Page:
Punk, hard rock, and metal are high in arousal. Upbeat pop songs are high on valence. Classical and jazz music, for example, are considered high in depth.

According to this approach, people with Big Five traits tend to have the following preferences:

  • Neuroticism: Prefer music that is high in arousal and low in valence
  • Extraversion: Prefer music that is lower in arousal
  • Openness: Prefer music high in valence and depth
  • Agreeableness: Prefer music lower in arousal and valence but higher in depth
  • Conscientiousness: Prefer music lower in arousal and high in depth

The research also found that, in general, people who like a wide variety of music tend to be more extraverted, agreeable, and conscientious. People who are higher in neuroticism tend to have less diverse musical tastes.

Interestingly, researchers have found that people tend to prefer music created by people with personalities similar to their own. For example, people drawn to David Bowie's music often share his open and neurotic traits, the researchers suggest.

Age Also Plays a Role

Evidence indicates that it isn't just personality that plays a big role in shaping musical preferences—age also has an important effect. Musical tastes typically start to form right around adolescence, which is a time when people are also exploring and forming other important aspects of their social identity.

Researchers have found that people tend to prefer music that they loved during their teen years. It's why those hits you used to love in high school tend to hit so hard, even decades later. Evidence has also found that people tend to recall the music they listened to during their teens and early adult years (from about age 10 to age 30) most easily.

Cognitive Styles and Musical Taste

Another study found that the music you enjoy might be connected to how your brain processes information. The researchers suggest that people have two ways of responding to the world: based on social cues (empathizing), and based on preset conceptions of how people think they should respond (systemizing).

Empathizers enjoy mellow but emotionally rich contemporary music ranging from indie rock to country to folk.Many have careers in the arts or helping professions and prefer soft music that evokes strong emotional responses.

In contrast, systemizers gravitated toward math and science. They were drawn to structural complexity, often liking classical, jazz, and world music and complex, intense, energetic, upbeat music.

Not all research supports the idea that personality traits play a role in determining musical preferences, however. One 2017 meta-analysis found that personality traits played very little of a role in accounting for these individual differences.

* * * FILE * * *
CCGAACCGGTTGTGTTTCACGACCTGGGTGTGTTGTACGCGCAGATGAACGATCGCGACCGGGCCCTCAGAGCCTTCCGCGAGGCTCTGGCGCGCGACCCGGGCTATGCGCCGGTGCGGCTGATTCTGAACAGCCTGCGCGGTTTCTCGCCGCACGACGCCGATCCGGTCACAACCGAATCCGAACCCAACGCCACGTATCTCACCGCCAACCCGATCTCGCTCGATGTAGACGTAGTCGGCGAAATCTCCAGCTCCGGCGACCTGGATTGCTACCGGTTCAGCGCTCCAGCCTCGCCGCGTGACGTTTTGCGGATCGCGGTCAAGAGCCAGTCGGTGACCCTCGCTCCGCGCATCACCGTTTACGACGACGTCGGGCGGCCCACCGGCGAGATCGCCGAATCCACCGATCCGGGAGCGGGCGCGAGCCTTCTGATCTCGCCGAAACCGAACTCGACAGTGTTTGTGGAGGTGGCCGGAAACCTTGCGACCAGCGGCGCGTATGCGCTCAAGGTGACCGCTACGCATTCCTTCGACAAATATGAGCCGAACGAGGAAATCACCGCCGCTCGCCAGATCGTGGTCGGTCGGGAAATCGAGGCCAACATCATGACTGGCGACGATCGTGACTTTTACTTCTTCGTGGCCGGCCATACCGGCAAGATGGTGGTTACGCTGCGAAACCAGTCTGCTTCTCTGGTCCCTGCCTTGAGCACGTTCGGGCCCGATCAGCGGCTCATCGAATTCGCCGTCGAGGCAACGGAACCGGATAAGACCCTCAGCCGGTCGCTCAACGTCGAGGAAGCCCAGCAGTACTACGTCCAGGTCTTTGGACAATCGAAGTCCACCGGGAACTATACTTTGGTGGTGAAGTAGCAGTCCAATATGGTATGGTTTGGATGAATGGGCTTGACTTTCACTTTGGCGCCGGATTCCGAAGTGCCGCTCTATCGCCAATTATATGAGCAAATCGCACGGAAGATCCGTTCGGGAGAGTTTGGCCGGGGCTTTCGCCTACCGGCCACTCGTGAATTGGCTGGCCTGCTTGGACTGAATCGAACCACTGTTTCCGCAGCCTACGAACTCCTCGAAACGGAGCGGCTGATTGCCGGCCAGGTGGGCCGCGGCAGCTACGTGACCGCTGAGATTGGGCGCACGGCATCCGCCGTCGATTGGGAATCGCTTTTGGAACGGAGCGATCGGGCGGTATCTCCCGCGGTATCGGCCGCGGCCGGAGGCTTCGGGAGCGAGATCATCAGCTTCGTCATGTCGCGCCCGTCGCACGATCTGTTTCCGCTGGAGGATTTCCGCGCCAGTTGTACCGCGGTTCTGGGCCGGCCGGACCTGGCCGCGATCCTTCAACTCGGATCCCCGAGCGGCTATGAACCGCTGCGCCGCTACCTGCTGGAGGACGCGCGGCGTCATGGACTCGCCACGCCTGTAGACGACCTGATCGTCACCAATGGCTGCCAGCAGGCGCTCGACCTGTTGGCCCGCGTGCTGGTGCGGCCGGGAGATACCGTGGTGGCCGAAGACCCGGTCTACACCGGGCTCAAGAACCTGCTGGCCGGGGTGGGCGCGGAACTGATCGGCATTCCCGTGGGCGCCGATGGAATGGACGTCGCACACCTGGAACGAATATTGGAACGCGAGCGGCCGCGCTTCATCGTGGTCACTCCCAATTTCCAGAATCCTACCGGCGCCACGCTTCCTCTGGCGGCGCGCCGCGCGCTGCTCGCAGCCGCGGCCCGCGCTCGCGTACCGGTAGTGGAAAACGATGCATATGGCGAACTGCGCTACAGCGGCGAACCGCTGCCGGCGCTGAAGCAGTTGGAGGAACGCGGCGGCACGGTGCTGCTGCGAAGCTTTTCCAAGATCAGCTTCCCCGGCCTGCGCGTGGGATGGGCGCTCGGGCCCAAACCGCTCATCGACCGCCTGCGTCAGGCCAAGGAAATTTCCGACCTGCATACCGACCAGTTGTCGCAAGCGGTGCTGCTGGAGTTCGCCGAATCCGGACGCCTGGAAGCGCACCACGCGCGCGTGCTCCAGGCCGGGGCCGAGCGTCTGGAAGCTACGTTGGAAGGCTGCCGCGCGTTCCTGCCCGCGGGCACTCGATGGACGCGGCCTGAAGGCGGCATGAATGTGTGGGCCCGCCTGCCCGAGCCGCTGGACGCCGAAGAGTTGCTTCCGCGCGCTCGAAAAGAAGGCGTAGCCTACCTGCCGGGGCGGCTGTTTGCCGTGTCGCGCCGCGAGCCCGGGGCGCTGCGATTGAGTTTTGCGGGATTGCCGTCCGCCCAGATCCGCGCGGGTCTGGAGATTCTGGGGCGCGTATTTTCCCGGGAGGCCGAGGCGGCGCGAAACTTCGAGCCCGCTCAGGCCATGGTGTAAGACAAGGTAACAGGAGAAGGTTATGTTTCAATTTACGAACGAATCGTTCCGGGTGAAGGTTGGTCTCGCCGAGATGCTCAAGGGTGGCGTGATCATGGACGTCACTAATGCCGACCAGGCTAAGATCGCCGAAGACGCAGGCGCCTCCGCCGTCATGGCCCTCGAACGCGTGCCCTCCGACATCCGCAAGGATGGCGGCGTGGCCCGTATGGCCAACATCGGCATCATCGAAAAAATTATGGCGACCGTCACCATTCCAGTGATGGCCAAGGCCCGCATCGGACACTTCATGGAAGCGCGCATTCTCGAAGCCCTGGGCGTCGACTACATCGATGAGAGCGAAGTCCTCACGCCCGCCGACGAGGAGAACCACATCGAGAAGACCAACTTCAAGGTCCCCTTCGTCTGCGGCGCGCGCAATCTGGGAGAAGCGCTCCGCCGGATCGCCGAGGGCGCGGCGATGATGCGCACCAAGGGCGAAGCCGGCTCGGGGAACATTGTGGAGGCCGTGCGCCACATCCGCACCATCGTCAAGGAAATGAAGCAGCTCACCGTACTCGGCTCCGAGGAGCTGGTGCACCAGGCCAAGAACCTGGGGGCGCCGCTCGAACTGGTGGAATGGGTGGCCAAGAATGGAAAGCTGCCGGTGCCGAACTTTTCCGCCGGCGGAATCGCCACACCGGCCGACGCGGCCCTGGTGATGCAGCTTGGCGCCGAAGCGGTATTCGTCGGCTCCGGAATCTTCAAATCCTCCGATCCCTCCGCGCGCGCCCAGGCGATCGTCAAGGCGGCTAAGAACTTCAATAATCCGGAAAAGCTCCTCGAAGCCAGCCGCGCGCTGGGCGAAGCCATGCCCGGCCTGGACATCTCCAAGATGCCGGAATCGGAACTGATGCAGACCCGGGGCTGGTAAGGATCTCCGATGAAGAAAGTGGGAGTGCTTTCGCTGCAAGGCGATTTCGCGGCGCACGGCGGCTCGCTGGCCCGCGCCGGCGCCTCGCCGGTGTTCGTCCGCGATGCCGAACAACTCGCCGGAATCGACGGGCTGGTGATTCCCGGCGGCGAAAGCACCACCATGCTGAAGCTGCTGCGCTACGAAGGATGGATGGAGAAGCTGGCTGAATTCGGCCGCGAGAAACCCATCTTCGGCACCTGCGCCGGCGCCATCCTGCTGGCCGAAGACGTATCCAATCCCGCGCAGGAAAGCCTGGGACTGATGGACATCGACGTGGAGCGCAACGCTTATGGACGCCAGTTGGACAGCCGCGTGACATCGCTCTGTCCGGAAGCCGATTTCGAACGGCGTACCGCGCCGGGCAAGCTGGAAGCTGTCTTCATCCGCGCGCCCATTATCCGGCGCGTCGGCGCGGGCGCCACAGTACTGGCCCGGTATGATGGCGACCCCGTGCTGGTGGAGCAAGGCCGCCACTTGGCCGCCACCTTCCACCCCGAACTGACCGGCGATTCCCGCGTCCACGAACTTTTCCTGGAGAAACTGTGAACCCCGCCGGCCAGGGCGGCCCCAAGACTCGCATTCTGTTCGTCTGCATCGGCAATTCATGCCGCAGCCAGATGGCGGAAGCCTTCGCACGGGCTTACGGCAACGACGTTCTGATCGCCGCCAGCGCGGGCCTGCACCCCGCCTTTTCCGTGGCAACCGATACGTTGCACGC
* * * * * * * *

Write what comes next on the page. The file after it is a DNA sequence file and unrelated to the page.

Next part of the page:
Music's Psychological Functions

Music serves a range of psychological functions. In addition to its links to personality, research has found that music is also associated with:

  • Health
  • Health behaviors
  • Arousal
  • Mood
  • Social connection
  • Physical activity
  • Relaxation
  • Cognitive functions
  • Identity

People also engage in a range of musically related activities. These include listening to music, sharing music, playing instruments, singing in groups, writing lyrics, rapping, dancing, songwriting, and composing.

Different activities are associated with different benefits and effects. Listening to music, for example, can help reduce pain. Sharing music with others is a way to enhance social connection. Playing an instrument is connected to positive effects on mental well-being and cognitive function.

What Are Your Dominant Traits? Try Our Quiz

Our fast and free personality test can help give you an idea of your dominant personality traits and how they may influence your behaviors.

This personality test was reviewed Rachel Goldman, PhD, FTOS

Takeaways

Researchers are still figuring out just how personality and musical tastes are connected, but the available evidence suggests that there is a universal connection between the music people enjoy and their personality traits. So, the next time you're putting together a playlist for your commute or workout, consider how your personality might be reflected in your song choices. Try listening to styles of music that you don't normally prefer; research suggests that this can have a lasting positive impact on the brain.

The Psychological Benefits of Music

What Does Your Taste in Music Reveal About Your Personality? (2024)